Design patterns make your app's code more modular and forgiving when it comes to bug fixes and changes. In this article, you'll be learning about the MVC (Model-View-Controller) and the MVVM (Model-View-ViewModel) design patterns.
Although design patterns (also known as architectural patterns) are key for the development of scalable Cocoa Touch apps, there is a lot of controversy around which architectural pattern is actually best for use in your app.
Check out these recent posts by Bart Jacobs on MVC and MVVM for more perspectives on these design patterns and the choice between them.
Model-View-Controller (MVC) is a widespread software development pattern. Learn what MVC is and why it may not be the best solution for Cocoa developers.
Learn about an alternative to the MVC pattern: Model-View-ViewModel. I'll show you how MVVM can resolve some of the shortcomings of Model-View-Controller.
The collection of objects of a certain [architectural pattern] in an application is sometimes referred to as a layer—for example, model layer. — Apple
Without further ado, let's take a look at a few of the design patterns that you can use in your next app.
This is the most commonly used pattern in Cocoa Touch development, and it's also my personal favorite. This design pattern efficiently and effectively sorts out your code into three categories (or layers): the Model, the View, and the Controller.
With this design pattern, you can make changes to one layer without affecting the other layers of the pattern. For example, if you need to change the database, you'd just remove the model and replace it without having to edit the view or controller. Or if you want to change the way a view looks, you don't have to worry about messing up the database code. This is called "separation of concerns", and it makes your code easier to debug, maintain, and reuse.
In addition, this is the design pattern that is recommended by Apple themselves, and it's a norm in the iOS development community. If you're just starting out, I highly recommend just sticking to this pattern. You can try out different design patterns later in your Cocoa development career.
Let's take a closer look at the different layers in this pattern and what each one is responsible for. Here's a quick diagram of the interactions between the layers:
The MVC design pattern separates each part of your code into one of three parts: the Model, the View, and the Controller.
One thing to keep in mind is that you shouldn't cram too many responsibilities into any one of these layers because that would defeat the purpose of having a design pattern!
Also, if you don't keep the connections between the layers clean and clear, you'll end up with a messy and unmaintainable app, despite using the MVC design pattern! In particular, make sure you don't let the view and the model communicate directly. These interactions must happen solely through the Controller.
Although the Model-View-Controller design pattern is pretty common and should work for most cases, it comes with its own set of challenges and drawbacks. Because of this, we have another design pattern called MVVM, which stands for Model-View-ViewModel.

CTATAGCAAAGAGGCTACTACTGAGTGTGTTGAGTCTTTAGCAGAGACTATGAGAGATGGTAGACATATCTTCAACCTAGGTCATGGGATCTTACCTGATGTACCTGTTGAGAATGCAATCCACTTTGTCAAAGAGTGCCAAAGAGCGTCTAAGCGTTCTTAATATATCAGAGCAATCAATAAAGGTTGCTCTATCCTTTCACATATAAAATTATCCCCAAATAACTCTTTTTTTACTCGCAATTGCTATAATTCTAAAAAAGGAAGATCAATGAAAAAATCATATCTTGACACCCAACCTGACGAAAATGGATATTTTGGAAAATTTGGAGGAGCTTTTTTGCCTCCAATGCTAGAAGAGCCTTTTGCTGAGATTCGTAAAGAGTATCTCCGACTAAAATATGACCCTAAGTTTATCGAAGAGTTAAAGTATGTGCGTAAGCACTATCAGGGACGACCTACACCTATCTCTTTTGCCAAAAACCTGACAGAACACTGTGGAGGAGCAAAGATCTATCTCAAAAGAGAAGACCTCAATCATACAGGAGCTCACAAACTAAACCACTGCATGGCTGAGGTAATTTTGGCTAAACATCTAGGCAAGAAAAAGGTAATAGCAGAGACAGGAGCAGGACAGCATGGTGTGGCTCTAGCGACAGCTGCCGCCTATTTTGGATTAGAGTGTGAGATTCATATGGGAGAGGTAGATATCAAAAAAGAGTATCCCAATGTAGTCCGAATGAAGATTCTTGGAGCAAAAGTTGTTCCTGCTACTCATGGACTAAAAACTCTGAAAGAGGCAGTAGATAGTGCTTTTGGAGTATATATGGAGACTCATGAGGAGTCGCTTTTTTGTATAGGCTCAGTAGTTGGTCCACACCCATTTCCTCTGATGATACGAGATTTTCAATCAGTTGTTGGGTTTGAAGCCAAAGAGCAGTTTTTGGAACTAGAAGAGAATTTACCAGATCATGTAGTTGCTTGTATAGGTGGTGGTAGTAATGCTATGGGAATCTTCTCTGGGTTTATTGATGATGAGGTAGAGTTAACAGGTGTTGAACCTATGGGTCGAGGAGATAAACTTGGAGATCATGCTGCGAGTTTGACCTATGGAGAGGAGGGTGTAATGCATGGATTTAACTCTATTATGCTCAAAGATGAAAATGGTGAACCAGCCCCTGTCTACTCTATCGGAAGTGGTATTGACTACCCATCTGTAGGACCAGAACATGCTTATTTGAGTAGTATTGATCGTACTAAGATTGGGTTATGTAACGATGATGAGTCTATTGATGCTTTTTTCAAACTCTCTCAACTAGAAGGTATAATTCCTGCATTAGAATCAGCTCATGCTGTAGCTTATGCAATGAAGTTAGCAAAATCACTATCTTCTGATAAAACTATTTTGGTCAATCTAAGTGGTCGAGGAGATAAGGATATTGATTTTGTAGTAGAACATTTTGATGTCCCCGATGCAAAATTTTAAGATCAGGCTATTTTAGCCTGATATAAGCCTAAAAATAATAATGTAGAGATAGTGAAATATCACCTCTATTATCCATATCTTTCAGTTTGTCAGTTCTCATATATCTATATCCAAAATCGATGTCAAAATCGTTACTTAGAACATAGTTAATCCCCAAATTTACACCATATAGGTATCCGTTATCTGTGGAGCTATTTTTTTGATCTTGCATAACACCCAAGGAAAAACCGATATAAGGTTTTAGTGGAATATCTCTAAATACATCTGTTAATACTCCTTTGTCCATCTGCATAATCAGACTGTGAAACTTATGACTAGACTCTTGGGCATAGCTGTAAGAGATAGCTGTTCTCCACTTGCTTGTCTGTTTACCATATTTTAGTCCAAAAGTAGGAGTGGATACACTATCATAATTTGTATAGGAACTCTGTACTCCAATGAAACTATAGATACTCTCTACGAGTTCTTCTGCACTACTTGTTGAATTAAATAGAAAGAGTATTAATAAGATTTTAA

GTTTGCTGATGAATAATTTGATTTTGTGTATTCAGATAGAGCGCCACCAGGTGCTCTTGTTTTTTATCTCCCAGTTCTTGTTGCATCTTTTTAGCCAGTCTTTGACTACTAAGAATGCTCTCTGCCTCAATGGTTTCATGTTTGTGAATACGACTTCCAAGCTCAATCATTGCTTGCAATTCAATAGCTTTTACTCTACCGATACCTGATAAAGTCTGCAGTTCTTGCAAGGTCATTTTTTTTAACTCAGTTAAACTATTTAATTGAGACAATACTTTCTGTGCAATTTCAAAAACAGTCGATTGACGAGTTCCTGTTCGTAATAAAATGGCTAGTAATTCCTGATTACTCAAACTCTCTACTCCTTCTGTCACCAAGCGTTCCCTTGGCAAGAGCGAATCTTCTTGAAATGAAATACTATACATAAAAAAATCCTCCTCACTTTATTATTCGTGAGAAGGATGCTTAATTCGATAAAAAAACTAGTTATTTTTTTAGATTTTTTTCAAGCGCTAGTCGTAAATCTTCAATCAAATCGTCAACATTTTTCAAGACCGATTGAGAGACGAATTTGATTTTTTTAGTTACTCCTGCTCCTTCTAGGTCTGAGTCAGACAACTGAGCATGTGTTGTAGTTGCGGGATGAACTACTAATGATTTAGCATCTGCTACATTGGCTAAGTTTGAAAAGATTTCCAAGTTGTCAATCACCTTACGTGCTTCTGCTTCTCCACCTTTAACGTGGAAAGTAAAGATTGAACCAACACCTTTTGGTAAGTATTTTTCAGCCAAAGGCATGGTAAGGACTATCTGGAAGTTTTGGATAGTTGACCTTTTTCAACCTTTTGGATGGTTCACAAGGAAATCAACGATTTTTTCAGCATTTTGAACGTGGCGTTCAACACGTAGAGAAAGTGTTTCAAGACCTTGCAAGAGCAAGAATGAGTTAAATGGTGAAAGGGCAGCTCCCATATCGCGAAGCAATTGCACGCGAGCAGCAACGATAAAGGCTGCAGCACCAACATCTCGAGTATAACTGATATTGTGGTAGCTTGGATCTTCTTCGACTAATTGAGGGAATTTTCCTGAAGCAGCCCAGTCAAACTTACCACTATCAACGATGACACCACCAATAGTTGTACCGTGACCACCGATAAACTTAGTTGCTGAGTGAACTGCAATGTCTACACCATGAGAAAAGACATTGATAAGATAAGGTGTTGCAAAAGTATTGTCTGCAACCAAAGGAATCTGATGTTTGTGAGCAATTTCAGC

Well, there's one major problem which you should be aware of. As you saw in the previous section, the Controller layer is the only layer between the View and the Model, so it's not surprising that people abuse this layer and quickly give it too many things to do. This might seem like the easiest thing to do at the time, because it avoids changing the other layers, but eventually it leads to a bloated Controller and difficult-to-maintain code.
This has led to MVC being given the whimsical nickname "Massive-View-Controller" in some circles.
The MVVM architectural pattern, which was borrowed by Cocoa developers from Microsoft, can help combat this problem of massive view controllers. Though it isn't as common in iOS development as MVC, it's increasingly being used to make up for the shortcomings of MVC.
Let's take a look at the different layers and their responsibilities in MVVM. (You should probably note that in the Cocoa community, there aren't any formal guidelines on how to use these layers.)
Here's a quick diagram demonstrating the layers of this architectural pattern and their connections to one another.
If you think about it, you'll see that even though views and controllers are separate layers in the MVC design pattern, they are very closely coupled. So in MVVM, we simply take the View and the Controller and combine them into one layer.
Let's compare each layer to its counterpart in the MVC pattern.
As you've seen previously, you shouldn't mix the responsibilities of any of these layers as this can cause your app code to spiral in complexity, making the use of any design pattern redundant.
I hope you enjoyed learning more about these foundational design patterns for iOS. Hopefully, you gained a better understanding of the MVC and MVVM design patterns and are confident enough to use these in your future applications.
Of course, the architectural pattern which you use for your app is totally up to you, and it depends on the type of application that you're trying to develop. However, if you're new to iOS development, I still highly recommend sticking to the MVC design pattern because it is still the most mainstream in Cocoa development.
While you're still here, be sure to check out some of our other tutorials and articles here on Envato Tuts+!